American Southern Baptist Church Conference opposes IVF in referendum

  • author, Ana Fagui
  • stock, BBC News Digital – North America

The Southern Baptist Convention has approved a resolution opposing in vitro fertilization (IVF) at its annual conference.

The resolution urged its audience to support only reproductive technologies that affirm the “unconditional dignity and right to life of every human being, including those in the fetal stage” and criticized IVF.

A separate proposed measure to allow only men as pastors failed in a vote Wednesday.

The Southern Baptist Convention is the largest Protestant denomination in the United States.

The association includes 47,000 Baptist churches and has nearly 13 million members.

The IVF move marks the success of a section of the church’s efforts to support more conservative measures after the Supreme Court overturned Roe v Wade, which guaranteed women the right to abortion nationally.

The resolution described IVF as “inhumane” and asked the government to “regulate” the practice.

Earlier Wednesday, the SBC voted 61.4% to 38.4% in favor of a ban on female pastors, but a two-thirds majority was needed to amend the church’s constitution.

In a written statement, Meredith Stone, executive director of Baptist Women’s Ministries, said she was “saddened” but “thankful” for the women pastors’ vote.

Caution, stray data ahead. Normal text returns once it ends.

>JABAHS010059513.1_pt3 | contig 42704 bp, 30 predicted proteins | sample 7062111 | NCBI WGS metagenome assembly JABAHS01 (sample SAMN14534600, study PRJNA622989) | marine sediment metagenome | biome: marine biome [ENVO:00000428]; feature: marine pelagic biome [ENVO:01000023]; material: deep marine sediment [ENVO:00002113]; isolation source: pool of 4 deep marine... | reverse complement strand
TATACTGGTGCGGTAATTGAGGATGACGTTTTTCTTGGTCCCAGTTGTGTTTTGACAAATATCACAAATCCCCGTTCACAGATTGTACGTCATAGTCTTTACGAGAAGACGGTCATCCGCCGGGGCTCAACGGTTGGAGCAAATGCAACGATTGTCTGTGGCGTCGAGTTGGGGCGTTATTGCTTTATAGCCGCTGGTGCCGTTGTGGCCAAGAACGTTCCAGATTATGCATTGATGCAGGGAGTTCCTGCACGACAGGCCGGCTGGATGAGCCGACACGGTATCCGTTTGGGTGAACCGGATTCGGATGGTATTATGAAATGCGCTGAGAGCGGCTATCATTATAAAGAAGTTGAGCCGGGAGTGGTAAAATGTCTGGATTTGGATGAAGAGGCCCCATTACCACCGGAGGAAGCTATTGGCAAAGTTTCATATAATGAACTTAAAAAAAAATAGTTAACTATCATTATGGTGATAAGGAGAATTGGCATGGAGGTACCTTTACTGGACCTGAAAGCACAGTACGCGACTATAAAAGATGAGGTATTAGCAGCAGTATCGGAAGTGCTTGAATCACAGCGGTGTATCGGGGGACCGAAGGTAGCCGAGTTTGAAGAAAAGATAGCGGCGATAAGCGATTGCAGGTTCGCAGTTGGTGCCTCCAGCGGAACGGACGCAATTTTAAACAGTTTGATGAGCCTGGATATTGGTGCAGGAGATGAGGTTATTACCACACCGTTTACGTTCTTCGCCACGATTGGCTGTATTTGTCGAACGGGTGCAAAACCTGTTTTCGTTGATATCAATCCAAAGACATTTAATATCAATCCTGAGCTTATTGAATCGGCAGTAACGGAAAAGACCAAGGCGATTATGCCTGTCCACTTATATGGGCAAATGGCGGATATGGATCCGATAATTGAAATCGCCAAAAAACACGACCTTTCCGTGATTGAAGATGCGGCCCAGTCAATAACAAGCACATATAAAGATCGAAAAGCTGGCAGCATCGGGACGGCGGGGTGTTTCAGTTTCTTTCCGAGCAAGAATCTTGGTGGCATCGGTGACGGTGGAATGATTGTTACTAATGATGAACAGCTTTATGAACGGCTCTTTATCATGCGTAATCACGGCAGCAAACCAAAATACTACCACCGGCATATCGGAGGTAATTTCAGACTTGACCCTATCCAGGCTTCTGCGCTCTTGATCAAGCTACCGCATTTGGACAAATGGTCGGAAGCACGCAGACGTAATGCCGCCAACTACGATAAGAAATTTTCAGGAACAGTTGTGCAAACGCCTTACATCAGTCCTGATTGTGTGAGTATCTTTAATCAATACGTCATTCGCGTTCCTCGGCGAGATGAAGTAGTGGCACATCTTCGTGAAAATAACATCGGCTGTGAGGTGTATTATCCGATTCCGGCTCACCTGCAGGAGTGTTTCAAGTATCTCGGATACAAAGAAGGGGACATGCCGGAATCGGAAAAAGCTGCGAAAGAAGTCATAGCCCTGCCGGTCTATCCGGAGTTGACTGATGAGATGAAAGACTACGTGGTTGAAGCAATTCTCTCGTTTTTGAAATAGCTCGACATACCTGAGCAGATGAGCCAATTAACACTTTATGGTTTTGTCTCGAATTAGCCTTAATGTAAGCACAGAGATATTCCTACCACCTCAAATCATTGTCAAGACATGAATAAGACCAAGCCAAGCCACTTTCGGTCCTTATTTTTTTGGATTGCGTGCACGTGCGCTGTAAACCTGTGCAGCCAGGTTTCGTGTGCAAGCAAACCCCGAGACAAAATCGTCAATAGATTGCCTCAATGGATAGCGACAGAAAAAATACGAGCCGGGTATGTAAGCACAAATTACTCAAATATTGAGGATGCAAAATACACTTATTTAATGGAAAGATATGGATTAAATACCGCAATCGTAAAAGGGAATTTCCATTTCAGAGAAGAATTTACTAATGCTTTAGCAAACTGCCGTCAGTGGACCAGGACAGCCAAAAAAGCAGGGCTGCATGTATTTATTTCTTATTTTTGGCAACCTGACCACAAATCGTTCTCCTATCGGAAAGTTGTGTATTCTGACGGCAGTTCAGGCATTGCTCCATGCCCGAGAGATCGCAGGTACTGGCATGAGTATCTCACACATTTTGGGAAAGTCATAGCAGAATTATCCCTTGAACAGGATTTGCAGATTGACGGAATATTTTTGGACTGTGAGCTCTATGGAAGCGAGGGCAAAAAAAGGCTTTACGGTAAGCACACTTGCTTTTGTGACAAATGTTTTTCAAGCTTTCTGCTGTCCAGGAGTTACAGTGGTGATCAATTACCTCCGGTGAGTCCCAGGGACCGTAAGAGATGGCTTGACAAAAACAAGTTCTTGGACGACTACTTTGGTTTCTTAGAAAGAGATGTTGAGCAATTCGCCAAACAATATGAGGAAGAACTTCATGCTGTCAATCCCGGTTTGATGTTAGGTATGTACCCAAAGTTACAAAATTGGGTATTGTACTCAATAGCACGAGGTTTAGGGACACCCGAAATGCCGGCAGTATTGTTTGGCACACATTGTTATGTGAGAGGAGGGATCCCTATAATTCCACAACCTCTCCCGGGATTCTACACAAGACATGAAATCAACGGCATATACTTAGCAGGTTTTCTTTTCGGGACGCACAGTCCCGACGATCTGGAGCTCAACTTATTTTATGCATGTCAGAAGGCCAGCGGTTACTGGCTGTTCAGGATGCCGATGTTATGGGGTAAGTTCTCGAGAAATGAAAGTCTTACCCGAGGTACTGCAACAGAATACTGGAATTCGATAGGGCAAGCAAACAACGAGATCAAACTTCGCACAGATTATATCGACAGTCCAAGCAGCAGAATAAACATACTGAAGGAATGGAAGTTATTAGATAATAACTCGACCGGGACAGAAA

“Even if the amendment is not passed, we regret that this vote has ever taken place,” he said.

The amendment still received a majority vote, which Ms Stone said “demonstrates that women in ministry are still undervalued”.

Supporters of the amendment say the opposition to female pastors makes the church’s position on progressive issues such as LGBT rights more clear.

This amendment would have strengthened and expedited the ability to remove women-led churches.

However, opponents said the removal process was already too efficient.

On Tuesday, a church in Virginia with a female pastor for women and children was expelled after a majority of delegates voted to disband.

Five other churches with female leaders or senior pastors were removed last year.

“We’ve shown that the means we have now are adequate to deal with this question,” North Carolina pastor Spence Sheldon said from the floor opposing the amendment.

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